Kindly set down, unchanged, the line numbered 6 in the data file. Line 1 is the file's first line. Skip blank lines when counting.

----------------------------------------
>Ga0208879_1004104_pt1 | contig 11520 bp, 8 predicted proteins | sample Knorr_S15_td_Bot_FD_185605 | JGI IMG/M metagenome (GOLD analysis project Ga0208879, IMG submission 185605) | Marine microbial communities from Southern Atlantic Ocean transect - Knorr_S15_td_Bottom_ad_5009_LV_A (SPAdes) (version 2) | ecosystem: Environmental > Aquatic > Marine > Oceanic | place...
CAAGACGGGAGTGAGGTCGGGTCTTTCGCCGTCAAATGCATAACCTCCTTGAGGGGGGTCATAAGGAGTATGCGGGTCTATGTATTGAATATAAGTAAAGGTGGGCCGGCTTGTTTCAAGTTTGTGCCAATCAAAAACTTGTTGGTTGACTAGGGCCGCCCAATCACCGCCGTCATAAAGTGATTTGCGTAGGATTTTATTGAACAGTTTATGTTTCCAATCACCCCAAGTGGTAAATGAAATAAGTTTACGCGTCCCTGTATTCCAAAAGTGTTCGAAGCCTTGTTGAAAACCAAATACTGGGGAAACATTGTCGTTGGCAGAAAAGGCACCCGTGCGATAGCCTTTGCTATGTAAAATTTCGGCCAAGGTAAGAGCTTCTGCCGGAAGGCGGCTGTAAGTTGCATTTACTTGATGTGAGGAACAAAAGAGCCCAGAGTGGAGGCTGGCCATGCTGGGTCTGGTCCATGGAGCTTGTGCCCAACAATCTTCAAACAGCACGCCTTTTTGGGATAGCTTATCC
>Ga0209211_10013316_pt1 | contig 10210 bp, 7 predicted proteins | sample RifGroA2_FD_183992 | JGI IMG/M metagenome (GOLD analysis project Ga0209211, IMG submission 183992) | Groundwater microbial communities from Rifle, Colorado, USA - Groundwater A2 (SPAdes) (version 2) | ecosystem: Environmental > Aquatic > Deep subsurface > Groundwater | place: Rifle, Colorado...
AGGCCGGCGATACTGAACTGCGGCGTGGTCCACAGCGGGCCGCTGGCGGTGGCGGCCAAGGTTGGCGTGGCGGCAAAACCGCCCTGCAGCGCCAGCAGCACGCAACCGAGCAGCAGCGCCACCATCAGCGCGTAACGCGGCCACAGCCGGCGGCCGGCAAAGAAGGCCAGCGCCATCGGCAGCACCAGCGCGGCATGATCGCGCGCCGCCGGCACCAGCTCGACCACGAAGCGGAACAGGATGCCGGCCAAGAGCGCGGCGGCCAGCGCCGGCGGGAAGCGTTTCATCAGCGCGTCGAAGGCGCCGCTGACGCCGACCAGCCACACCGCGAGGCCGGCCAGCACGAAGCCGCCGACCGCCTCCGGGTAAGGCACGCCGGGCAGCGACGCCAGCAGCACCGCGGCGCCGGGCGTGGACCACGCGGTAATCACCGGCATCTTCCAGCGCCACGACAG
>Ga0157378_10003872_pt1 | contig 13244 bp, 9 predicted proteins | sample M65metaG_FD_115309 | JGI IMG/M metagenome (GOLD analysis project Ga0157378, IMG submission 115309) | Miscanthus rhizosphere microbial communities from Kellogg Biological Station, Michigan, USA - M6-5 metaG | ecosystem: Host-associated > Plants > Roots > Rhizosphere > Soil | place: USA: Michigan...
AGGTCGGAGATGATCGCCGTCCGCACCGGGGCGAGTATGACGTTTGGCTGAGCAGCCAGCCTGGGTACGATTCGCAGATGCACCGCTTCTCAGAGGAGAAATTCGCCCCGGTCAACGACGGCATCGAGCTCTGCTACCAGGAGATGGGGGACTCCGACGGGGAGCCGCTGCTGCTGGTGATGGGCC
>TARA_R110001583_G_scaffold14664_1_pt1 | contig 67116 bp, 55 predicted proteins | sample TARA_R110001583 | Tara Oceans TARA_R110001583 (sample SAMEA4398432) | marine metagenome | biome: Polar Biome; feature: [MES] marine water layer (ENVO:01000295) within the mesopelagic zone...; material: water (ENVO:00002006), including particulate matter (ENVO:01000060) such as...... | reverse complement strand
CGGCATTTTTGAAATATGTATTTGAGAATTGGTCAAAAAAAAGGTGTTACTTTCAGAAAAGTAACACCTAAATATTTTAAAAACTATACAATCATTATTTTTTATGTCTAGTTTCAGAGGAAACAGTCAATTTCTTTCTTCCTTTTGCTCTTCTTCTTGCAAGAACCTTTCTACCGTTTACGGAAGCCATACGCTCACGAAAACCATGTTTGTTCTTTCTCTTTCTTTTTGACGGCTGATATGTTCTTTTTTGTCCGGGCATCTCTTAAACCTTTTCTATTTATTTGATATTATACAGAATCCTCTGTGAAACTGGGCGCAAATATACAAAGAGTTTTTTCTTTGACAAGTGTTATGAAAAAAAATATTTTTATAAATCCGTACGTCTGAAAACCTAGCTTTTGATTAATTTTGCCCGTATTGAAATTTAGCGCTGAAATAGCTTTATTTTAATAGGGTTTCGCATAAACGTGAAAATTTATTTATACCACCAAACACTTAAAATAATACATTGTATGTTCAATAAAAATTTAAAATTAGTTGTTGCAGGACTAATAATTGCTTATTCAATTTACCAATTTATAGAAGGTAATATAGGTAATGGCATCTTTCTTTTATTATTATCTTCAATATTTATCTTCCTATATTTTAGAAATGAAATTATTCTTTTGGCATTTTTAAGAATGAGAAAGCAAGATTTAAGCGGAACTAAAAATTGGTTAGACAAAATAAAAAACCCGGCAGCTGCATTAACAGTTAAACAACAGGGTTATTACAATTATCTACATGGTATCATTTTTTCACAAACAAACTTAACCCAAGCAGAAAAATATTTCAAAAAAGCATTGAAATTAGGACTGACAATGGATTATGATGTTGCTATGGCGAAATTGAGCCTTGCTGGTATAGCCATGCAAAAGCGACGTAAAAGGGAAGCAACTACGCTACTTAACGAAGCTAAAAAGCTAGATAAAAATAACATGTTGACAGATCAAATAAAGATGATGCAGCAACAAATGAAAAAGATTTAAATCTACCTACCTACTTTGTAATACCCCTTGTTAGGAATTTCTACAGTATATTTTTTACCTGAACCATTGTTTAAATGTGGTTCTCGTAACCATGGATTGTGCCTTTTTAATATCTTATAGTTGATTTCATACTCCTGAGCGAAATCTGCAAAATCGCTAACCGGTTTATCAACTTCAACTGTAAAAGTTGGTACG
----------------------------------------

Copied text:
AGGTCGGAGATGATCGCCGTCCGCACCGGGGCGAGTATGACGTTTGGCTGAGCAGCCAGCCTGGGTACGATTCGCAGATGCACCGCTTCTCAGAGGAGAAATTCGCCCCGGTCAACGACGGCATCGAGCTCTGCTACCAGGAGATGGGGGACTCCGACGGGGAGCCGCTGCTGCTGGTGATGGGCC